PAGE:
During the wars of the Diadochoi Ptolemaios fought together with Seleukos, who claimed Babylon and built his own empire in the East. Together these two fine Greek officers stood against the mighty Antigonos and eventually defeated him after a series of wars. Ptolemaios, whose power had risen every day like Mandjet in the morning, followed the example of Antigonos to make himself king, and as he was in Egypt he became the new Pharao, celebrated by the people of Lower and Upper Egypt equally. When Antigonos died at the battle of Ipsos (302 BC), his renegade son Demetrios disappeared for a while before entering the fray again in Greece. He deceived the people of Macedon to steal the throne and subdue the other Greeks under his sway. But the sly Demetrios had underestimated the power of the sublime Pharao, and when Ptolemaios sent a huge fleet, bigger than the number of boats on the river Styx in Hades, he was able to help the clever men of Athens to overcome the army of Demetrios. The Pharao forged a superior alliance with Pyrrhos from Epiros and Lysimachos and together they defeated Demetrios, who was later captured by Ptolemaios' old friend Seleukos.


At the end of his reign Ptolemaios built a new, glorious Mausoleion in the city of Alexander for the corps of the great demigod general. All the people from Egypt and the Greek world came to see this wonderful piece of Egyptian culture and Greek architecture. Ptolemaios died shortly after and his remnants were also entombed in the new Mausoleion to prove his divine connection with Alexander and Ammon-Re. His eldest son Ptolemaios Keraunos was banned from the empire and Ptolemaios II., his younger son, was crowned as the new Pharao.


Ptolemaios II. had proven himself as a  wise and cautious man, and soon after he became the ruler of our ancient land, he put his parents among the gods and brought the tomb of Alexandros Megas to Alexandria to show all of his subjects the connection between these former mortals, who had been blessed by the gods. In ignorance of the omniscience of the Pharao, his wife betrayed him and was sent into exile. Eventually, Ptolemaios chose his sister to become Arsinoe II of Egypt. The siblings ruled well and the two Egypts prospered, but Magas, son of Philippos and the divine Berenike and thus half brother of Ptolemaios, soon grew jealous of the power of the king. Having been appointed governor of Kyrene in his younger years, he rebelled from the rightful rule of Egypt during the fifth Peret of the Flood after the ascension of Ptolemaios II. And then Antiochos, the son of Seleukos, companion of the divine Ptolemaios I., joined him in his treachery by giving his daughter Apame to him so she could become his wife and an illegitimate queen of Kyrene.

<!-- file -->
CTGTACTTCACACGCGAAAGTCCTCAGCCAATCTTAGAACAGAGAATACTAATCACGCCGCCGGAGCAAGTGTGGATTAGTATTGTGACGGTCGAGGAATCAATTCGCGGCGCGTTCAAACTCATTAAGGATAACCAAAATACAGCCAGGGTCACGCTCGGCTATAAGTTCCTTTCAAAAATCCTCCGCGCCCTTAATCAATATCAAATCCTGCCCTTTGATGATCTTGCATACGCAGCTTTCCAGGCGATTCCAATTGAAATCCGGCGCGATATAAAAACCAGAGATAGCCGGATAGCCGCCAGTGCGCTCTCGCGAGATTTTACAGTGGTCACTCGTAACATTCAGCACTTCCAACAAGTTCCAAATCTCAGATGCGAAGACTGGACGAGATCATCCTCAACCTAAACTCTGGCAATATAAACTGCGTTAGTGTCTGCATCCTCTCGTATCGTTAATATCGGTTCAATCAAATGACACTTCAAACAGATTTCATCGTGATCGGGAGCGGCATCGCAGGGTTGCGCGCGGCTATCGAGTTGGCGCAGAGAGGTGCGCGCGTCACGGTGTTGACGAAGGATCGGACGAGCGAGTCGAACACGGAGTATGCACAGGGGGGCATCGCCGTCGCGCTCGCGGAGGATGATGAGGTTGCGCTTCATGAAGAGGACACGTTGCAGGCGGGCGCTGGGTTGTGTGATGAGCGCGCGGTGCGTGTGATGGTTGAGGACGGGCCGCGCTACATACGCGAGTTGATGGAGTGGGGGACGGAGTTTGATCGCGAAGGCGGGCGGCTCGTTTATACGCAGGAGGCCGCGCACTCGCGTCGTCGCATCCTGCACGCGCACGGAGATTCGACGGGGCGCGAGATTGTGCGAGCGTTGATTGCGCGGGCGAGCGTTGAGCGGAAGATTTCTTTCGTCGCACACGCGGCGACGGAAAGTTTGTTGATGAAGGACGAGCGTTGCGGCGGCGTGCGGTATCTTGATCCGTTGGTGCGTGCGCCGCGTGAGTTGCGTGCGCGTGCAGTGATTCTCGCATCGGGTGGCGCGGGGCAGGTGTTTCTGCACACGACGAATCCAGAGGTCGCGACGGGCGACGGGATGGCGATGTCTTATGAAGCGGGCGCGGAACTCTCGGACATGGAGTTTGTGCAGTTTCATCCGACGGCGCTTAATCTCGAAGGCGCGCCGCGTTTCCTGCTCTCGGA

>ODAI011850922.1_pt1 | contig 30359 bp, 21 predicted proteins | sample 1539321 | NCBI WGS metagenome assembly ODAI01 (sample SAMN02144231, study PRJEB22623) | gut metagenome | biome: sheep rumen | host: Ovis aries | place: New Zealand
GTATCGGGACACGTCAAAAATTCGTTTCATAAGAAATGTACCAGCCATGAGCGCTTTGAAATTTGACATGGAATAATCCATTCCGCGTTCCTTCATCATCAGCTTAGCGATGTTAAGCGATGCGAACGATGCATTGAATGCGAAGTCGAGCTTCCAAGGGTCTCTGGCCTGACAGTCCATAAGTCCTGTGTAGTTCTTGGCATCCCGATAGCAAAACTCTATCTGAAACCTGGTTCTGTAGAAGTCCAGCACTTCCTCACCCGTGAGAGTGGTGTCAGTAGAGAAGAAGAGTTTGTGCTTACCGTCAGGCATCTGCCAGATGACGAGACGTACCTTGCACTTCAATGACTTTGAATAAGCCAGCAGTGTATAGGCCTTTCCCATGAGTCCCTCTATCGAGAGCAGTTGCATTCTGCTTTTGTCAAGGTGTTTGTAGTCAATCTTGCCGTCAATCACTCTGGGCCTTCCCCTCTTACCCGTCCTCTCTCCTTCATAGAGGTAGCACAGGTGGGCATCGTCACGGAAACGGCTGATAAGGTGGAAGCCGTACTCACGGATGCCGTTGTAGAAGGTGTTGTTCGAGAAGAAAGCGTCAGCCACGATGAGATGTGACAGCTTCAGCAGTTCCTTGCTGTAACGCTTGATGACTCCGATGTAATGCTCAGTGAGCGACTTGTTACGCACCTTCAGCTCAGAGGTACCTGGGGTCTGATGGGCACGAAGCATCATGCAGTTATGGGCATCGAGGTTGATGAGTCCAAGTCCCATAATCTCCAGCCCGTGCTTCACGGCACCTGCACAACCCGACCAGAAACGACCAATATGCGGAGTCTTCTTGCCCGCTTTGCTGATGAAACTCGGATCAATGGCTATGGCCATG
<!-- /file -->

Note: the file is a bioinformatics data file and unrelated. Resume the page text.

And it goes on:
Thus challenged, the Pharao could only react by making war on his enemies. At the time of Akhet he assembled the royal forces and marched into the lands of the Macedonians, taking Damascus and large parts of Palestine. Antiochos was rightfully defeated, while Magas tried to invade Egypt in the absence of the pharaonic army. But now Seth came to the help of the Egyptians for once and made the Libyan tribe which is known as the Marmaridae rise up against usurper Magas. Both of the pharao's enemies had to submit to the peace conditions offered by our Kingdom of the two Egypts and the war was successfuly concluded.
The struggle with the Seleucids might not be over yet, however, and Magas still sits on the throne of Kyrene. The people of Egypt must raise to the cause once more and support their Pharao with every possible means in the fight against the Barbarians. Ptolemaios II., our Pharao, will unleash the power of the Greeks and the ferocity of the Carians and the deadliness of the mercenaries on his enemies, and the most ancient empire in the world will rule once more!




5. CARTHAGE


''From Africa always something new'' Aristoteles/Plinius the Elder

Phoenicia. A small, but rich land in the East, home of our ancestors. More than half a millenium ago (between 825 and 813 BC) a little expedition from Tyros set out to found a colonly in the West. Our recors don't tell if they were searching for precious metals, or if the population of the country was becoming too big to feed, or if it was just the will of the gods that led them to the rocky shores of North Africa. But in any case, they founded our wonderful city Carthage. In the time of only a few decades we became the lords of the North African coast and began to found colonies on Sardinia and along the western Coast. Shortly before the Greeks began to settle Sicily, we built trade points on that island as well and afterwards connected them with roads and forts into a system called the Epikrateia.